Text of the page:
This chapter has presented information on video and rf amplifiers. The information that follows summarizes the important points of this chapter.
A FREQUENCY-RESPONSE CURVE will enable you to determine the BANDWIDTH and the UPPER and LOWER FREQUENCY LIMITS of an amplifier.
THE BANDWIDTH of an amplifier is determined by the formula:
THE INTERELECTRODE CAPACITANCE of a transistor causes DEGENERATIVE FEEDBACK at high frequencies.
VIDEO AMPLIFIERS must have a Frequency response of 10 hertz to 6 megahertz (10 Hz - 6 MHz). To provide this Frequency response, both high- and low-frequency compensation must be used.
PEAKING COILS are used in video amplifiers to overcome the high-frequency limitations caused by the capacitance of the circuit.
SERIES PEAKING is accomplished by a peaking coil in series with the output-signal path.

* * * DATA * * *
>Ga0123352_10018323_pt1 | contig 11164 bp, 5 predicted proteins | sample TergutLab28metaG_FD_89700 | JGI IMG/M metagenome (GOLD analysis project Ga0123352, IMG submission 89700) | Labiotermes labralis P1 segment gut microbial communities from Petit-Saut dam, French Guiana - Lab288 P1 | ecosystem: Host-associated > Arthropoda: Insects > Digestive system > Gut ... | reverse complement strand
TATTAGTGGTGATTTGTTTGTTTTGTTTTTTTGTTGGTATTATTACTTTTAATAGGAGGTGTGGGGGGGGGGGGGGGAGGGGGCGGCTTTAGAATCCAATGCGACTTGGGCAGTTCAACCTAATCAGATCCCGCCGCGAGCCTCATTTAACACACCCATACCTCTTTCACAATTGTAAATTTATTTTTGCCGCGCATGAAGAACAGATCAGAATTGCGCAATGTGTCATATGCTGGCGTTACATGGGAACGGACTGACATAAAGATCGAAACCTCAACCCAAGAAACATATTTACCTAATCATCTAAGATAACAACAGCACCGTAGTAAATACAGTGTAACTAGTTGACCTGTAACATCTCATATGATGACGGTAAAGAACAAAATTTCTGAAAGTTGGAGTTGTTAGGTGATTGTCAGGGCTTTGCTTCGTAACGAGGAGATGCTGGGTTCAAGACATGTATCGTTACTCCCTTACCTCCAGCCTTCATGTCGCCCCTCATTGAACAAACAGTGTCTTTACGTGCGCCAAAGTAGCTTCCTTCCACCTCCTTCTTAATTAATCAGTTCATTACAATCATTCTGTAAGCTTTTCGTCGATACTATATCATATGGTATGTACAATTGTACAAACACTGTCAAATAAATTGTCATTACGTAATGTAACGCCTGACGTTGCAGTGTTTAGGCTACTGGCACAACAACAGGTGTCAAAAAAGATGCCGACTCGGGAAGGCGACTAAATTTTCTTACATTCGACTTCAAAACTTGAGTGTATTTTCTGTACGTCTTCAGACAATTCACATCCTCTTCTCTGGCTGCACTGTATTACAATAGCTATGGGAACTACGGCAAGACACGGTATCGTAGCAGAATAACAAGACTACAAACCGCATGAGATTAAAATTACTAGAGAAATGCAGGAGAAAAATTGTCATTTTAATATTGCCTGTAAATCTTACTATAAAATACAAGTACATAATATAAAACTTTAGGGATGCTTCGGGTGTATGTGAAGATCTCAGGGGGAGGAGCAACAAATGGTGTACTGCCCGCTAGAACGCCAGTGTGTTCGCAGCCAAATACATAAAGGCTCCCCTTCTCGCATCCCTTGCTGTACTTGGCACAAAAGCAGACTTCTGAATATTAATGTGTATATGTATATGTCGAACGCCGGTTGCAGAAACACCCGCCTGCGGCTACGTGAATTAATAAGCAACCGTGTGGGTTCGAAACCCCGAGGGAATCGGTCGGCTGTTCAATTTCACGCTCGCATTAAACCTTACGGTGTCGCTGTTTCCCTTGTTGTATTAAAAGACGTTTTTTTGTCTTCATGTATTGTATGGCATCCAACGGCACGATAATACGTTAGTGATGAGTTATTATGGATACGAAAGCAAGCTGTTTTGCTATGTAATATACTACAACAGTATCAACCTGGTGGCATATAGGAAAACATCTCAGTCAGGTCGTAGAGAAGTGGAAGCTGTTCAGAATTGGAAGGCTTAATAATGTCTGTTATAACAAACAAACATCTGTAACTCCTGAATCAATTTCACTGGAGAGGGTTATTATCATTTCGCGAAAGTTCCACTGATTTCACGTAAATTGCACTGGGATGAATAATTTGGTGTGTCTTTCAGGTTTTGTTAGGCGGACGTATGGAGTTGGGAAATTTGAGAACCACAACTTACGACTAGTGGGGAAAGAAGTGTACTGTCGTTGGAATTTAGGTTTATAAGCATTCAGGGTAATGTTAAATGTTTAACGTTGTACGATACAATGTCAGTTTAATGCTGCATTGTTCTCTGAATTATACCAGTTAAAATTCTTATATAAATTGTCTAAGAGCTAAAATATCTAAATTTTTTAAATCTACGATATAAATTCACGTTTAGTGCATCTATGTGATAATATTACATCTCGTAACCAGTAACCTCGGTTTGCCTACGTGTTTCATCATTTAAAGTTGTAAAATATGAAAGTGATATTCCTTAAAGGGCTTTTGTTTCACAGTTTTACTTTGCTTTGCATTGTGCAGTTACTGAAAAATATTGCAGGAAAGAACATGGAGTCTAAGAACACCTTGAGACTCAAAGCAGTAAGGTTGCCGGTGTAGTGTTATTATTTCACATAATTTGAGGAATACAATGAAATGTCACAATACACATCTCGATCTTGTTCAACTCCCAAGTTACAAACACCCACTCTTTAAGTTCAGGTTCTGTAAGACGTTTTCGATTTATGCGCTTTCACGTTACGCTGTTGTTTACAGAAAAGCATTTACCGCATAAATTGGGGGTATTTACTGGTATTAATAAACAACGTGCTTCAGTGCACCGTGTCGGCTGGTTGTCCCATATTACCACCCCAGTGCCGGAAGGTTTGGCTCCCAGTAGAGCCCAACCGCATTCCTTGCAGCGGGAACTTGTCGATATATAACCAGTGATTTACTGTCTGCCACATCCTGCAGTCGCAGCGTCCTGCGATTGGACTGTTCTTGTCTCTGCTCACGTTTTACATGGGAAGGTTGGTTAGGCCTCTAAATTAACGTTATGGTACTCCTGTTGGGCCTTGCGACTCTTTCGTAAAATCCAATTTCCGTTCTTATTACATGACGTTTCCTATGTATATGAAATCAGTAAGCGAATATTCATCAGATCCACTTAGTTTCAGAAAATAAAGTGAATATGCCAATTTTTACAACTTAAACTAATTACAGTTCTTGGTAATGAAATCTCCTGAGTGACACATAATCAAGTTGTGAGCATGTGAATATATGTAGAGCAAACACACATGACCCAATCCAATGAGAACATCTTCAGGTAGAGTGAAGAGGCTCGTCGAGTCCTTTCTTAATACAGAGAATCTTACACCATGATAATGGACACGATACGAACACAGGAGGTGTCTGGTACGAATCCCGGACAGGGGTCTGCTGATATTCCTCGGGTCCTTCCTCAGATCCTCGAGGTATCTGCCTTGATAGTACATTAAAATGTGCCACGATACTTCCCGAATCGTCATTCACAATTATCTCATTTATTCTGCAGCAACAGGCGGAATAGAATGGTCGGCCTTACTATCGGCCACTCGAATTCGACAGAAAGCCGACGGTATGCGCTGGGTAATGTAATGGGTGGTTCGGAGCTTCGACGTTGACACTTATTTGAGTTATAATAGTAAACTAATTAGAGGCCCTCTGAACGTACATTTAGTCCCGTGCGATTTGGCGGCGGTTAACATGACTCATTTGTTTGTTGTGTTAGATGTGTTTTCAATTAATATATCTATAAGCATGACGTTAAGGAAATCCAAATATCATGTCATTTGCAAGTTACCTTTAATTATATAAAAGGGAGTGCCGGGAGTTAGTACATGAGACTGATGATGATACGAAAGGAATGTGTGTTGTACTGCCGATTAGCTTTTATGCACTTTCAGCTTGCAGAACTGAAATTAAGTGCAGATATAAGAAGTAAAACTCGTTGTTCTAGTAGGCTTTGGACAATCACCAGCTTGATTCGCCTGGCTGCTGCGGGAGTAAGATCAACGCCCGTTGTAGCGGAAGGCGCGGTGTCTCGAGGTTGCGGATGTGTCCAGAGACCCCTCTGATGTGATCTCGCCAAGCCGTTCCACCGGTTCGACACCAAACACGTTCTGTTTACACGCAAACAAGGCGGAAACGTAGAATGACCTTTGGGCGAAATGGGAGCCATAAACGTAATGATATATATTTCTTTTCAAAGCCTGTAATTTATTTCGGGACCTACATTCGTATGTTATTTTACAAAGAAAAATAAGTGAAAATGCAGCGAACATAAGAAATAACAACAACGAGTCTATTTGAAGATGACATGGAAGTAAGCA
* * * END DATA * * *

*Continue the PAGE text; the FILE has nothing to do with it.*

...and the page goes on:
SHUNT PEAKING is accomplished by a peaking coil in parallel (shunt) with the output-signal path.
COMBINATION PEAKING is accomplished by using both series and shunt peaking.
LOW-FREQUENCY COMPENSATION is accomplished in a video amplifier by the use of a parallel RC circuit in series with the load resistor.
A RADIO-FREQUENCY (RF) AMPLIFIER uses FREQUENCY-DETERMINING NETWORKS to provide the required response at a given frequency.
THE FREQUENCY-DETERMINING NETWORK in an rf amplifier provides maximum impedance at the desired frequency. It is a parallel LC circuit which is called a TUNED CIRCUIT.
TRANSFORMER COUPLING is the most common form of coupling in rf amplifiers. This coupling is accomplished by the use of rf transformers as part of the frequency-determining network for the amplifier.
ADEQUATE BANDPASS is accomplished by optimum coupling in the rf transformer or by the use of a SWAMPING RESISTOR.
NEUTRALIZATION in an rf amplifier provides feedback (usually positive) to overcome the effects caused by the base-to-collector interelectrode capacitance.